Self-management of chronic disease and hospital readmission: a care transition strategy

Authors


Michelle D Kelly
1801 East Cotati Ave,
Rohnert Park, CA 94928
USA
Telephone: 707 498 7773
E-mail: mdkelly@usfca.edu

Abstract

kelly md (2011) Journal of Nursing and Healthcare of Chronic Illness 3, 4–11
Self-management of chronic disease and hospital readmission: a care transition strategy

Aims and objectives.  To identify current trends in readmissions and practices for preventing readmissions in client populations with chronic disease. The objectives are to review evidence and ascertain if best practice guidelines to prevent readmissions exist. An emphasis was placed on the identification of low resource and easy to implement models for the prevention of readmissions.

Background.  Chronic disease is increasing in prevalence, and quality improvement is needed as clients transition between a variety of healthcare settings, particularly from hospital to home. People with chronic disease are more likely to need inpatient care, yet studies indicate that readmissions within 30 days of discharge occur. Hospitalisations are considered preventable if linked to unresolved conditions present at the time of discharge and not remunerated by Medicare. In such cases, hospitals bear 100% of the cost of avoidable readmissions.

Method.  A literature review of databases in English, Internet searches of CINAL, Cochrane database of systematic reviews as well as Agency for Healthcare Quality Research guidelines were conducted. The search terms used were; care coordination, self-care, self-care management of chronic disease, readmission, preventing readmission, and care transition(s).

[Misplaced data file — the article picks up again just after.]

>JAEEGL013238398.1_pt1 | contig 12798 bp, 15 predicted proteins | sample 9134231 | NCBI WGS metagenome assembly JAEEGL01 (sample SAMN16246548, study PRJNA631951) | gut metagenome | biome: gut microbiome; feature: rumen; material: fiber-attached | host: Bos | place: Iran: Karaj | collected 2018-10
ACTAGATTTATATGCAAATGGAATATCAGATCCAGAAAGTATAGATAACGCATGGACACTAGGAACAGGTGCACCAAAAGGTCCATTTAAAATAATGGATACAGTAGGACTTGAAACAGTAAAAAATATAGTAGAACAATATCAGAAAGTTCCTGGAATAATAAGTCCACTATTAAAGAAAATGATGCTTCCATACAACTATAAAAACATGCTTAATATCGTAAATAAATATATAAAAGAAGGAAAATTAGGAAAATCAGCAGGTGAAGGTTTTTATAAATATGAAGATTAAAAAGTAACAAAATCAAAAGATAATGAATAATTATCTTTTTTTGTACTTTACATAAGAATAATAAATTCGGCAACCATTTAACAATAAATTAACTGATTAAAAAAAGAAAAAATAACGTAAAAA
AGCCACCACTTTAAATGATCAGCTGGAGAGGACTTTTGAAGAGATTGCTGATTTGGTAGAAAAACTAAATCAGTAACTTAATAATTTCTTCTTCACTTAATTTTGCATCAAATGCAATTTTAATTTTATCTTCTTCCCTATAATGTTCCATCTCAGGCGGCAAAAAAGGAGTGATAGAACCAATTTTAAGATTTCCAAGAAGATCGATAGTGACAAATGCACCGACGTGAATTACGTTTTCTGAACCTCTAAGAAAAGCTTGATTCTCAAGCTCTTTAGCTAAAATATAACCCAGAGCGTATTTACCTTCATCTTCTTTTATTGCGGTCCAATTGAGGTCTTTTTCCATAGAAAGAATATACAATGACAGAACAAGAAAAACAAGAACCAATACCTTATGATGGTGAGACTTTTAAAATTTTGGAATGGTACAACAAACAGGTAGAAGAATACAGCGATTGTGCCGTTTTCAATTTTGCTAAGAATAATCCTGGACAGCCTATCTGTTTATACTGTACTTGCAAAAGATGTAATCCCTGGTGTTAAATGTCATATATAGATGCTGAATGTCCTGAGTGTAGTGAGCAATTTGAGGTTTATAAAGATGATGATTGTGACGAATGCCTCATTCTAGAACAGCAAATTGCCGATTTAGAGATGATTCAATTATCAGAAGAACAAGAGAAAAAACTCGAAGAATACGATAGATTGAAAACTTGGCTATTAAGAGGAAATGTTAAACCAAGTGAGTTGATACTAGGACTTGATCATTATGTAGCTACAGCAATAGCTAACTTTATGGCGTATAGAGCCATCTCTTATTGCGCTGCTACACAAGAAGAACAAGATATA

Results.  The association of chronic disease care with the emergence of readmission rates as indicators of quality of care is explored utilising Coleman’s Care Transition Model. This model is suggested as a practical, evidenced-based intervention, which hospitals can implement to reduce avoidable readmissions.

Conclusions.  The review of evidence revealed a lack of high-level research identifying which interventions designed to avoid readmissions were most effective. The available literature provided several recurrent themes concerning effective strategies to prevent readmission. The themes identified were; patient empowerment and carer inclusion, bridging discharge process from hospital to the client’s home, improving self-care capacities and better client understanding of self-administration of medication. Coleman’s model consisting of four pillars coincided with effective strategies prominent in the literature. The concept of care transitions is contemporary and very much evolving. New higher-level evidence is needed as models addressing decreasing readmission are rigorously evaluated.

Relevance to clinical practice.  Putting measures into place known to prevent hospital readmission is essential in the provision of quality of care and to addresses rising healthcare costs. Supporting clients with chronic disease through care transitions has been identified as a means to avoid hospital readmissions. Coleman’s model provides a low resource template to build self-care into a client’s discharge process after hospitalisation.

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